UNTFSSE 1st SSE knowledge Hub Working Paper

Date of Publication: 
April 2018
Publication Type: 
Published by: 



United Nations Inter-Agency Task Force on Social and Solidarity Economy                          

Working Paper #1 of the Knowledge Hub Working Paper Series by Peter Utting

Title: ''Achieving the Sustainable Development Goals through Social and Solidarity Economy: Incremental versus Transformative Change''

Year: April 2018

Summary as below (excerpt from the report)

In a context where an increasing number of governments are promoting policies that aim to support organizations and enterprises that make up the social and solidarity economy (SSE), this paper assesses the effectiveness of such support. It does so from the perspective of the Sustainable Development Goals (SDGs), by considering whether the uptake of the SSE agenda by governments can scale up and enable SSE in ways conducive to realizing the ‘transformational vision’ of the SDGs.

In assessing progress, a distinction is drawn between incremental and transformative change. While government efforts to provide technical and financial resources for SSE, and a more conducive regulatory and governance environment, can enable piecemeal and partial gains associated with incremental change, various constraints arise that dilute or distort the SSE agenda and divert attention from the root causes of exclusionary and unsustainable development, thereby constraining transformative change.

How might we guard against such risks? Our contention is that a policy agenda that is cognizant of these risks and adopts effective measures to address them is one that leans towards transformative change. Divided in two parts, the paper first examines the opportunities and tensions associated with mainstreaming SSE in the policy arena. It provides a conceptual analysis of how mainstreaming can redefine the contours of SSE through two processes.

The first is ‘instrumentalization’. This refers to the ways in which powerful state or market institutions employ SSE to advance specific goals. The second is ‘isomorphism’, namely, the ways in which SSE organizations and enterprises assume behavioural features of the mainstream institutions with which they interact. These two processes are key for understanding both the opportunities and limits associated with incrementalism.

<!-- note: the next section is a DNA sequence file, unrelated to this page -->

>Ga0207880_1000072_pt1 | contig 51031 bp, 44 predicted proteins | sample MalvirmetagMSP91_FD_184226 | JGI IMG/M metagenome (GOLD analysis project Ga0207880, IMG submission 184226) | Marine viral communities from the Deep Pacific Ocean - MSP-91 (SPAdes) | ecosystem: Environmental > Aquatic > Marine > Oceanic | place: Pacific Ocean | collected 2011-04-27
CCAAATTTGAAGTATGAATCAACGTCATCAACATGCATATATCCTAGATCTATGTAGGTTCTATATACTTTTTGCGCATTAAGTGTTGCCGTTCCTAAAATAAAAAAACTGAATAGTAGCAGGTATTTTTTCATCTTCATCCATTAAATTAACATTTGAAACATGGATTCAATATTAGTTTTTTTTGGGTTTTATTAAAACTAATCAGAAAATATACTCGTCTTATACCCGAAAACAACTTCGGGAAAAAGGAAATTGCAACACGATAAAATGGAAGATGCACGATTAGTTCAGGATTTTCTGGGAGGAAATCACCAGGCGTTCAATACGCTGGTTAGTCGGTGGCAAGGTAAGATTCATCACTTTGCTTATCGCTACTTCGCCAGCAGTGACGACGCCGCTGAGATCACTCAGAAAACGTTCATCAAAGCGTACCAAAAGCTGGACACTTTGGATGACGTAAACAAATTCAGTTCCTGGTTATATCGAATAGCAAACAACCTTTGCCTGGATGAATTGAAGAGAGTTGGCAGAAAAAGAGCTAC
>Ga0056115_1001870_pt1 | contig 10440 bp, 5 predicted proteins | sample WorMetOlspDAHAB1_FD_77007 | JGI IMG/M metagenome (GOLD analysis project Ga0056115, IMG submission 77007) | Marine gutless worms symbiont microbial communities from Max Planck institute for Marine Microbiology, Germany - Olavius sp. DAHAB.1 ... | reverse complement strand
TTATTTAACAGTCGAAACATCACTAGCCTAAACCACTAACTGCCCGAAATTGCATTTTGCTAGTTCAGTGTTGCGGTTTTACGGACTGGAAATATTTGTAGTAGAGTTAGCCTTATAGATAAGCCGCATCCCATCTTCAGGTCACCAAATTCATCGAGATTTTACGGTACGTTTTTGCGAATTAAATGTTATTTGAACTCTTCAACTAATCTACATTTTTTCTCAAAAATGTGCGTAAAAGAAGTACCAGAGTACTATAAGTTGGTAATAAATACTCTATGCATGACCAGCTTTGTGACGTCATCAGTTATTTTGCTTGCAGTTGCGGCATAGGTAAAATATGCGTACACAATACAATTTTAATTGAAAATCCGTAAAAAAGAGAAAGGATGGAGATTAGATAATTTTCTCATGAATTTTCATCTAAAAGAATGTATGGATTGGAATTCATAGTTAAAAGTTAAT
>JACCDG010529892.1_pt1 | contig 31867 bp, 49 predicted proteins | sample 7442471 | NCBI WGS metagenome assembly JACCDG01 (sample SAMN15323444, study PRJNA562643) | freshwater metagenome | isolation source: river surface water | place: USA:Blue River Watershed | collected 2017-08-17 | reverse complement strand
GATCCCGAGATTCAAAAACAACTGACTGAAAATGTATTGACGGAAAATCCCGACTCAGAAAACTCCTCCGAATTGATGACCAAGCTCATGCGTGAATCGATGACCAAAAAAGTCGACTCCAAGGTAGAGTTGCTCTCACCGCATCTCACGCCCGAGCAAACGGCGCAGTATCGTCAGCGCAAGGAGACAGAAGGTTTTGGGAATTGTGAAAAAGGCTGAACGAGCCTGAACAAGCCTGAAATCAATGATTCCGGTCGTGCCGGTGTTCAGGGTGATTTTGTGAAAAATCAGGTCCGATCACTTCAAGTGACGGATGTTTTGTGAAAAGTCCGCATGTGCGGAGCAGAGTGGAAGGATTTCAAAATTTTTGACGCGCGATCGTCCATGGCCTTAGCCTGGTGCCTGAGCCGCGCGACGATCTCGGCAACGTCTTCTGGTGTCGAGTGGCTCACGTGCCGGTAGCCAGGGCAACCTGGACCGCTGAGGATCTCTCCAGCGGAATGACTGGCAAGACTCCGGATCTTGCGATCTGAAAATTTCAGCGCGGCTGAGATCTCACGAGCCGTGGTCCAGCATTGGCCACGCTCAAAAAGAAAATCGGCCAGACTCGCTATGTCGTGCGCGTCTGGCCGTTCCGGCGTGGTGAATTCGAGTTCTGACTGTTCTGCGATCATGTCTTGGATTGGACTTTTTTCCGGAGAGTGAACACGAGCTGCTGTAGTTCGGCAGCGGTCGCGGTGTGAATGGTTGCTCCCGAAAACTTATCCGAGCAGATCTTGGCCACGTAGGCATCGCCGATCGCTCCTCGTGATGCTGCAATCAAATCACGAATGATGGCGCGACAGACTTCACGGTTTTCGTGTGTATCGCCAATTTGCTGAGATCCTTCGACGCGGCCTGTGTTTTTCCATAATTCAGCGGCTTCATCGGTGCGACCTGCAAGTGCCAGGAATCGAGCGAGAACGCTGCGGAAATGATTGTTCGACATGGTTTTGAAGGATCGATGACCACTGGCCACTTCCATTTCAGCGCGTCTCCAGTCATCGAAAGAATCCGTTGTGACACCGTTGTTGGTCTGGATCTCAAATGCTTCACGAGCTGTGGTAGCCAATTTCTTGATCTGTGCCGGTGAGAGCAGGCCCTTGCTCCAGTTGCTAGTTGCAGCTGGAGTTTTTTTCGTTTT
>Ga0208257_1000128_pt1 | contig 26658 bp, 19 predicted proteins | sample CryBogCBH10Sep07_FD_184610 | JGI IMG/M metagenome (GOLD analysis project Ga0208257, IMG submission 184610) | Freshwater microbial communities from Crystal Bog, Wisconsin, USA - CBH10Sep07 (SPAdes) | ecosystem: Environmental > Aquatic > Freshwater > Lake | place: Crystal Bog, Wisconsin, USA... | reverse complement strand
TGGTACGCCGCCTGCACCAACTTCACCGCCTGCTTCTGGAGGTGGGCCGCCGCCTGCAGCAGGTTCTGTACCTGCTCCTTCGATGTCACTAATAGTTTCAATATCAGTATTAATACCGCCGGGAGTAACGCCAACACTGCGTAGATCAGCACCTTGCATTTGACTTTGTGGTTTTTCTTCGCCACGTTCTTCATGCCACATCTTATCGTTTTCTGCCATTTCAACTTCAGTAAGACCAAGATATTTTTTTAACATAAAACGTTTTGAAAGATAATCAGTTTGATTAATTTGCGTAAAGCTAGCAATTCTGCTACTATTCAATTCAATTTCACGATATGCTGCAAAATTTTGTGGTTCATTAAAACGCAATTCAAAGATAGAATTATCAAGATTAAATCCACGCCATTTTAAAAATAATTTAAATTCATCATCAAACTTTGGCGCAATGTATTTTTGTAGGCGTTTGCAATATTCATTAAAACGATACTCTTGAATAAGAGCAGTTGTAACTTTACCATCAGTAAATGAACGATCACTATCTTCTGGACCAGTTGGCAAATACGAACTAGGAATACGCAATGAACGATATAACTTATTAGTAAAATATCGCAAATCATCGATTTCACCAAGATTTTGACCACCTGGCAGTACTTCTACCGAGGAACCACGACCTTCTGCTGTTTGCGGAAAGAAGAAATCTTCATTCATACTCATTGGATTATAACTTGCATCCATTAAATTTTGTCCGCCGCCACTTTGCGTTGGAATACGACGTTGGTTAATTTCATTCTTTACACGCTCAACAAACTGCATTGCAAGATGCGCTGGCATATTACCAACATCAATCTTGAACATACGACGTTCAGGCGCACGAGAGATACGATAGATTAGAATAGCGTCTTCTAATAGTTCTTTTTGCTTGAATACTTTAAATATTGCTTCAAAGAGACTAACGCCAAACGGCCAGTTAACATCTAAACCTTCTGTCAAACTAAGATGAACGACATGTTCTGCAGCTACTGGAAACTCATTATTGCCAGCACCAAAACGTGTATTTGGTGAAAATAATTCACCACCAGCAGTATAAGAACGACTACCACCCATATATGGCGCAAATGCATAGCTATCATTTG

Part 2 examines the effectiveness of public policy that promotes SSE in relation to specific SDGs. These include food security and sustainable agriculture (SDG 2), social service provisioning (SDGs 3 and 4), gender equality and women’s economic empowerment (SDG 5) and employment and decent work (SDG 8). This section identifies the tensions and challenges involved in promoting policy change and identifies the differences between policy approaches that foster incrementalism versus those that push the envelope of transformative change.

A concluding section sums up the main findings related to the opportunities, risks and dilemmas that arise when SSE becomes the object of public policy. It reflects on the implications for positioning SSE as a key means of implementation for the SDGs and for realizing the ‘transformational vision’ that Agenda 2030 purports to uphold.

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